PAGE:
Fifty-six years ago, in Hamilton, Winnie Ewing won the SNP its first Westminster seat, with 46 per cent of the vote. A landmark in Scottish politics, the 1967 by-election gave the Scottish question momentum. It welcomed the SNP to the political mainstream and forced Labour and the Conservatives to articulate their vision of Scotland in the UK.
Fast forward to 2023, and the momentum is with Labour, who are keen to frame as “seismic” their by-election victory over the SNP in Rutherglen and Hamilton West earlier this month. With 58.6 per cent of the vote, it was a remarkable win. Writing in the Times, Prof. John Curtice projected a similar swing could increase Labour’s Scottish MPs from 2 to 40 in a general election.
As the first by-election defeat the nationalists have suffered at Westminster, Rutherglen plays into a narrative of SNP decline. Amidst investigations into party finance and a lacklustre leadership in Nicola Sturgeon’s vacuum, the lack of enthusiasm amongst members debased Scotland’s governing party to outsource leafleting to a private firm. Having long mastered their role as a Janus-faced government of opposition, the SNP’s machine is running on empty.
At Labour’s conference, Keir Starmer was triumphant, emphatic that “Scotland can lead the way to a Labour government.” Which is just as well, because the route to Downing Street demands Labour gains north of the border. But with talk of 40 MPs, “seismic” change, and a Scotland “at the heart of a Britain built to last,” is Labour getting ahead of itself? Absent at conference was any articulation of Scotland’s constitutional future under a Labour government. This poses a problem, as despite the SNP’s political woes, support for Scottish independence remains high, hovering between 45 to 48 per cent.
Yet this stasis in the polls obfuscates a shift in nationalist thought. In 2014, there was a thin divide between nationalism and unionism. Both sides shared a vision of a strong welfare state, membership of the EU, and greater Scottish control of Scottish affairs. Stressing continuity, Alex Salmond located Scotland within six unions: political, monarchical, monetary, defence, European, and social. Independence was to sever the first of these, but to leave the others intact.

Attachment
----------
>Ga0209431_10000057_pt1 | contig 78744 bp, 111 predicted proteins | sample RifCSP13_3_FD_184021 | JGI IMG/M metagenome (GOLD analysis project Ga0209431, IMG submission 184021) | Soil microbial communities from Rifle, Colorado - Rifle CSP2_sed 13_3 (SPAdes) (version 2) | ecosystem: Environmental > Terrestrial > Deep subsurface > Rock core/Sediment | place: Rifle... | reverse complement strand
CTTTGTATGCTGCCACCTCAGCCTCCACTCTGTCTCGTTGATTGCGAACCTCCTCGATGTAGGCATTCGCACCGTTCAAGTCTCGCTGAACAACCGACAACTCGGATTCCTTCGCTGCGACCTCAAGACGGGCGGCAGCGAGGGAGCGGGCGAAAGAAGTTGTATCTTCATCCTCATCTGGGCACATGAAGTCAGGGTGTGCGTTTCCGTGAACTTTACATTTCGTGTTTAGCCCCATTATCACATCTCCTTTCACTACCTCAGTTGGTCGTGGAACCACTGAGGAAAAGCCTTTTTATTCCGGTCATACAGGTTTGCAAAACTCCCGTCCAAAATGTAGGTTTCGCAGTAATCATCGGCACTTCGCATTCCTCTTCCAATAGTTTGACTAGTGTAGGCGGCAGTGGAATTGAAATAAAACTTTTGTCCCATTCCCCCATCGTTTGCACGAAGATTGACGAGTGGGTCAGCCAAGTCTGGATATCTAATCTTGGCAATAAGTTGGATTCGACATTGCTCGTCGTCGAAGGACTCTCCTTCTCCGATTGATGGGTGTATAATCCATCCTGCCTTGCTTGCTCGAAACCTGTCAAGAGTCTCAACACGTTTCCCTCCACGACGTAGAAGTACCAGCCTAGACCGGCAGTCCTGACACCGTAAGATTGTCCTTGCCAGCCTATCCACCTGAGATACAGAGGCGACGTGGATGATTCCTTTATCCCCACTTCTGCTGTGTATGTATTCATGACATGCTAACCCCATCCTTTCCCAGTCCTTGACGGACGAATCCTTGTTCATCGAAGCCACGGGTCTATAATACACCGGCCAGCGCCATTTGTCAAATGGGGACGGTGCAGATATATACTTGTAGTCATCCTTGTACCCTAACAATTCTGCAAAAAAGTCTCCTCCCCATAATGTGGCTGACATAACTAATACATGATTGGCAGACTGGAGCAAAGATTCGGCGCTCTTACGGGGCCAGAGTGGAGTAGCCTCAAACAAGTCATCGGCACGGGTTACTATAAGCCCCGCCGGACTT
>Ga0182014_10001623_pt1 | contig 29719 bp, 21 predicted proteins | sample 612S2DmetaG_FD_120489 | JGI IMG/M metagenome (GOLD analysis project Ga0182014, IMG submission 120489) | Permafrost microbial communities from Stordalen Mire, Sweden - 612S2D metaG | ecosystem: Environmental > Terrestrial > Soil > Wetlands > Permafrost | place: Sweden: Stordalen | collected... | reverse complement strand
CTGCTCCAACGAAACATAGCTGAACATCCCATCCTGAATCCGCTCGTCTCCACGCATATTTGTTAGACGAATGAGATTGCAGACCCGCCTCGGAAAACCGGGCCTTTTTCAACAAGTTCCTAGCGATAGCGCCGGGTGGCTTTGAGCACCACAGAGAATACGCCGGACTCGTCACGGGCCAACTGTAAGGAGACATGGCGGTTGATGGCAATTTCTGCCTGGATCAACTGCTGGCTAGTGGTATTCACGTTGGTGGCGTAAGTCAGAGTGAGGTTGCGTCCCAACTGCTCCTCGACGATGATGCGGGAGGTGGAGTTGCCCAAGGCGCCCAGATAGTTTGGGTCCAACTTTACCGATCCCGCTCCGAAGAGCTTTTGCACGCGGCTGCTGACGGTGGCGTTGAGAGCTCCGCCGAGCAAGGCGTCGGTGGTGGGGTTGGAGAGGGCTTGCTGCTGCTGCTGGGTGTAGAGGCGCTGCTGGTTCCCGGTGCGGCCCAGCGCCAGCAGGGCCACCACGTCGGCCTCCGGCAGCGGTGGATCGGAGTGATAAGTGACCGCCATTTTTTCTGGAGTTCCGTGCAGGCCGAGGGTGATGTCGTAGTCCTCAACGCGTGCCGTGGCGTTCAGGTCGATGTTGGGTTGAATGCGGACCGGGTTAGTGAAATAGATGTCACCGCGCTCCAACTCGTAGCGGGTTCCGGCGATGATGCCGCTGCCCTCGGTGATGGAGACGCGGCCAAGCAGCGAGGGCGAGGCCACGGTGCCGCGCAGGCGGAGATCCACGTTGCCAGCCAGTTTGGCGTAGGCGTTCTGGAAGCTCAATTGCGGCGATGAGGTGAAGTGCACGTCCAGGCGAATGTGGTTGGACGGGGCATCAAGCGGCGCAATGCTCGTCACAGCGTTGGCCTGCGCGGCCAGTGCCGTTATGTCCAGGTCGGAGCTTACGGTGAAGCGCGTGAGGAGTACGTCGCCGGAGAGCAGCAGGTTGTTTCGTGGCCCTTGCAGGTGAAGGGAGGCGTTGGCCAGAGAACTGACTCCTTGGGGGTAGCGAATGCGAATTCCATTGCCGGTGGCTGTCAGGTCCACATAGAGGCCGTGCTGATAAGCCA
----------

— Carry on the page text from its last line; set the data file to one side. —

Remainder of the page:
Just as the SNP has lurched left-ward in government with the Greens, however, so it has become more separatist. Not only the political union but now the monarchical, monetary, defence, and – thanks to Brexit – the European and social unions would alter. As the SNP move towards republicanism in Europe, requiring membership of Schengen and calling into question free movement within the British Isles, independence has less in common with unionism than ever before. In turn, the Scottish Tories have moved in a unitary direction to bypass Holyrood and interfere directly from Westminster in devolved matters. All the while, Scottish Labour are yet to articulate an answer to the Scottish Question beyond a vapid promise to “protect devolution and stand up for Scotland’s role in the UK.”
It has now been a year since Gordon Brown published his committee’s report on the UK’s future, imagining a “reunited kingdom.” Brown’s key recommendation, to abolish and replace the House of Lords with a democratically elected Assembly of the Nations and Regions, has yet to translate into Labour policy. Coupled with Brown’s recommendations on increased fiscal power for devolved administrations and “double devolution” from Westminster and Holyrood to local communities, this would be the seismic change Labour desperately needs.